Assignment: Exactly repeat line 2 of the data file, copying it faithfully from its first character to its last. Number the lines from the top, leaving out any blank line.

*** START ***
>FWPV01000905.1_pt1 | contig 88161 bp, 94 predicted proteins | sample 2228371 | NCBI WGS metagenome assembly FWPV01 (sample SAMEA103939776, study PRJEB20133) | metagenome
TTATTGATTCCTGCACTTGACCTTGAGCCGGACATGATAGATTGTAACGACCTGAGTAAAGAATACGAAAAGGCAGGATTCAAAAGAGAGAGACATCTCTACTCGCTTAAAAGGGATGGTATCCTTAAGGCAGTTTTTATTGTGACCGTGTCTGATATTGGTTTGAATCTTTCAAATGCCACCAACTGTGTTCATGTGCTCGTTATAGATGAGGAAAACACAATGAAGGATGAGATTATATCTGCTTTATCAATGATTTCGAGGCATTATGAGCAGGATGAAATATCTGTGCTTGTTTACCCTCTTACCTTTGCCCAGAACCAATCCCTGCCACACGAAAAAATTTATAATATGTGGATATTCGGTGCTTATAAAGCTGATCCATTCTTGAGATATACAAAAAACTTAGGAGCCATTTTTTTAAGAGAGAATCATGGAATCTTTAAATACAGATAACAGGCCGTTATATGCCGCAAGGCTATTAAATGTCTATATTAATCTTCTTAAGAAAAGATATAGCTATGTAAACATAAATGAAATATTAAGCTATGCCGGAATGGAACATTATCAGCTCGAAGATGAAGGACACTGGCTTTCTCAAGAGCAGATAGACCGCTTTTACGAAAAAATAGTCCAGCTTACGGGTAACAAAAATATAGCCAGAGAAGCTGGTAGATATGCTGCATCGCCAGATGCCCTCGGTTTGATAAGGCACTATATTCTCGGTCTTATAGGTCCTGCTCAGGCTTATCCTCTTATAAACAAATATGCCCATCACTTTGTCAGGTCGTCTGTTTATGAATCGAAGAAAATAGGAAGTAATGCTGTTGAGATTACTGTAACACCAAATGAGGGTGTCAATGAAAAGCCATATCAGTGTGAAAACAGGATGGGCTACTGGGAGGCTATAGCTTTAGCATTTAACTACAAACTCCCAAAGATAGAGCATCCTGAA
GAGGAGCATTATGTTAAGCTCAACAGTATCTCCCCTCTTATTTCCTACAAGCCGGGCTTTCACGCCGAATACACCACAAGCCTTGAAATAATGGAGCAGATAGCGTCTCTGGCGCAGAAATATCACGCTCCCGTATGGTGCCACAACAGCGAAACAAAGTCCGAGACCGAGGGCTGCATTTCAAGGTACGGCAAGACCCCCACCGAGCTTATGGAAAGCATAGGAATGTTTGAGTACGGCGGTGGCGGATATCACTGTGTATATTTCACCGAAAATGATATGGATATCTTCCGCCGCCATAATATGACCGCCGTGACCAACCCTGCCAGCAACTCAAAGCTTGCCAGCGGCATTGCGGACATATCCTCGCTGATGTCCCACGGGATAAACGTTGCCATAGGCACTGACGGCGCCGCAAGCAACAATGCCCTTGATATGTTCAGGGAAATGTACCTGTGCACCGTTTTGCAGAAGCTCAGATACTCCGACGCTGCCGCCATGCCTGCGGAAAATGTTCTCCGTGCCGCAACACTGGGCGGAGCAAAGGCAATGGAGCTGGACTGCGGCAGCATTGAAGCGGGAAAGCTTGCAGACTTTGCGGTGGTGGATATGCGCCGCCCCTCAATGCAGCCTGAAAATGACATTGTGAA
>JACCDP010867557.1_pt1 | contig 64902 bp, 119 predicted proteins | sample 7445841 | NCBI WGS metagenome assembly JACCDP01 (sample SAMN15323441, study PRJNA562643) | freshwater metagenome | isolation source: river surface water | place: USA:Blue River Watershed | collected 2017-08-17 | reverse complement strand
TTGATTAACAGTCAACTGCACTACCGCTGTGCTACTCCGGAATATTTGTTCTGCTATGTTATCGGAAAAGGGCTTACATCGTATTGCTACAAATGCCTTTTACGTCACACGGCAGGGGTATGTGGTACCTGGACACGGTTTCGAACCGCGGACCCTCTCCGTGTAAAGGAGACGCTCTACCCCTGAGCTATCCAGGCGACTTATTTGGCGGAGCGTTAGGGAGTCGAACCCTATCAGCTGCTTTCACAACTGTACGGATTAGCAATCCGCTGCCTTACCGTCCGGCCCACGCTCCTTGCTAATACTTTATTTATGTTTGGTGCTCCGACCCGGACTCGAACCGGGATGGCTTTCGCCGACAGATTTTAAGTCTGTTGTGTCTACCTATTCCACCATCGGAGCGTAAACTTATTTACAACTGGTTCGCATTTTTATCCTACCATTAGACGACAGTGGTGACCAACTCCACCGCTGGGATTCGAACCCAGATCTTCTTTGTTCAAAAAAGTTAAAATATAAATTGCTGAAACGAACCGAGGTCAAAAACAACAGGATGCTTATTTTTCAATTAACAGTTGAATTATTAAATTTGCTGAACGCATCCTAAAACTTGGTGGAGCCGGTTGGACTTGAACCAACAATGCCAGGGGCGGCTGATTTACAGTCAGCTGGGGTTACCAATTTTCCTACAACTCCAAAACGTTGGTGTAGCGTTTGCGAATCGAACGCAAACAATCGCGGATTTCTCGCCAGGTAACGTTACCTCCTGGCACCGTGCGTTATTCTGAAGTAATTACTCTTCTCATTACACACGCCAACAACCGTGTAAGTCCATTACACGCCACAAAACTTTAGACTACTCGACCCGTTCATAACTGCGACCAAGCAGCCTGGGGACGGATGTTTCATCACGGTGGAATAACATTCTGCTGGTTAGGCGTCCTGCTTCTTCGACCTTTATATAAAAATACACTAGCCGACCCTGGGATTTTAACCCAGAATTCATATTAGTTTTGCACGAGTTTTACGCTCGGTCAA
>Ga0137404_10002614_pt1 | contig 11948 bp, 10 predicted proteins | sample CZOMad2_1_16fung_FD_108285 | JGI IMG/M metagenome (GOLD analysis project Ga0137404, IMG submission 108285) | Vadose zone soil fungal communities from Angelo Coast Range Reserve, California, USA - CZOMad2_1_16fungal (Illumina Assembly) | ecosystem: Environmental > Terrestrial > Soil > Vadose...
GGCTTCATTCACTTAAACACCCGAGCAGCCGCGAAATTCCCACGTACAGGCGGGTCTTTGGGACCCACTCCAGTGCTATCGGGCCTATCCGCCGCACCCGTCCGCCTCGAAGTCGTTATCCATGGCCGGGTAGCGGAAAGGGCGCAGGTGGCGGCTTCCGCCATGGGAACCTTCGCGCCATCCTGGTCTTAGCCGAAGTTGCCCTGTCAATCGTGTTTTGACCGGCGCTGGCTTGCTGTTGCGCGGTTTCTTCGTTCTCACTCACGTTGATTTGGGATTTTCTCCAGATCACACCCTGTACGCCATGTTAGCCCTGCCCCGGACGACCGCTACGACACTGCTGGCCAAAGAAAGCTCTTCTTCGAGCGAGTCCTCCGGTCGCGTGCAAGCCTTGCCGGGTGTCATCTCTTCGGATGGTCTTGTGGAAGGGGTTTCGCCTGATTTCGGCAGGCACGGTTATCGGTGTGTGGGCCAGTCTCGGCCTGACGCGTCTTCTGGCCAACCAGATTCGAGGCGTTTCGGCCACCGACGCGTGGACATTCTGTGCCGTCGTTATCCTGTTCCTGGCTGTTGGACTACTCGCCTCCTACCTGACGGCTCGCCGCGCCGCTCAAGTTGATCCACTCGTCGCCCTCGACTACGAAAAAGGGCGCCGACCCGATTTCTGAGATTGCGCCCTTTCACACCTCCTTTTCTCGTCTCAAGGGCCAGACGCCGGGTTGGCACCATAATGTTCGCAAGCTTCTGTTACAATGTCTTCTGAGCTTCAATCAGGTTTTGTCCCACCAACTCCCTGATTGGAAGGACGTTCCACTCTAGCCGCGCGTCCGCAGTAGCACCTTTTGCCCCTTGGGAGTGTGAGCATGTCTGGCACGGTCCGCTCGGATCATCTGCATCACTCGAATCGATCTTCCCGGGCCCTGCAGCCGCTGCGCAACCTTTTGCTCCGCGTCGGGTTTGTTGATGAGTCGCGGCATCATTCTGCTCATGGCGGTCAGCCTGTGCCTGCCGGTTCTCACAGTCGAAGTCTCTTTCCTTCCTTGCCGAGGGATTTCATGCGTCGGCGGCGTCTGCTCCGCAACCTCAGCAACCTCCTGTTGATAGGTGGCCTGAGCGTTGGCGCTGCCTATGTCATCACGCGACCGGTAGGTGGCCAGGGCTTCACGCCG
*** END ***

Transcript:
TTATTGATTCCTGCACTTGACCTTGAGCCGGACATGATAGATTGTAACGACCTGAGTAAAGAATACGAAAAGGCAGGATTCAAAAGAGAGAGACATCTCTACTCGCTTAAAAGGGATGGTATCCTTAAGGCAGTTTTTATTGTGACCGTGTCTGATATTGGTTTGAATCTTTCAAATGCCACCAACTGTGTTCATGTGCTCGTTATAGATGAGGAAAACACAATGAAGGATGAGATTATATCTGCTTTATCAATGATTTCGAGGCATTATGAGCAGGATGAAATATCTGTGCTTGTTTACCCTCTTACCTTTGCCCAGAACCAATCCCTGCCACACGAAAAAATTTATAATATGTGGATATTCGGTGCTTATAAAGCTGATCCATTCTTGAGATATACAAAAAACTTAGGAGCCATTTTTTTAAGAGAGAATCATGGAATCTTTAAATACAGATAACAGGCCGTTATATGCCGCAAGGCTATTAAATGTCTATATTAATCTTCTTAAGAAAAGATATAGCTATGTAAACATAAATGAAATATTAAGCTATGCCGGAATGGAACATTATCAGCTCGAAGATGAAGGACACTGGCTTTCTCAAGAGCAGATAGACCGCTTTTACGAAAAAATAGTCCAGCTTACGGGTAACAAAAATATAGCCAGAGAAGCTGGTAGATATGCTGCATCGCCAGATGCCCTCGGTTTGATAAGGCACTATATTCTCGGTCTTATAGGTCCTGCTCAGGCTTATCCTCTTATAAACAAATATGCCCATCACTTTGTCAGGTCGTCTGTTTATGAATCGAAGAAAATAGGAAGTAATGCTGTTGAGATTACTGTAACACCAAATGAGGGTGTCAATGAAAAGCCATATCAGTGTGAAAACAGGATGGGCTACTGGGAGGCTATAGCTTTAGCATTTAACTACAAACTCCCAAAGATAGAGCATCCTGAA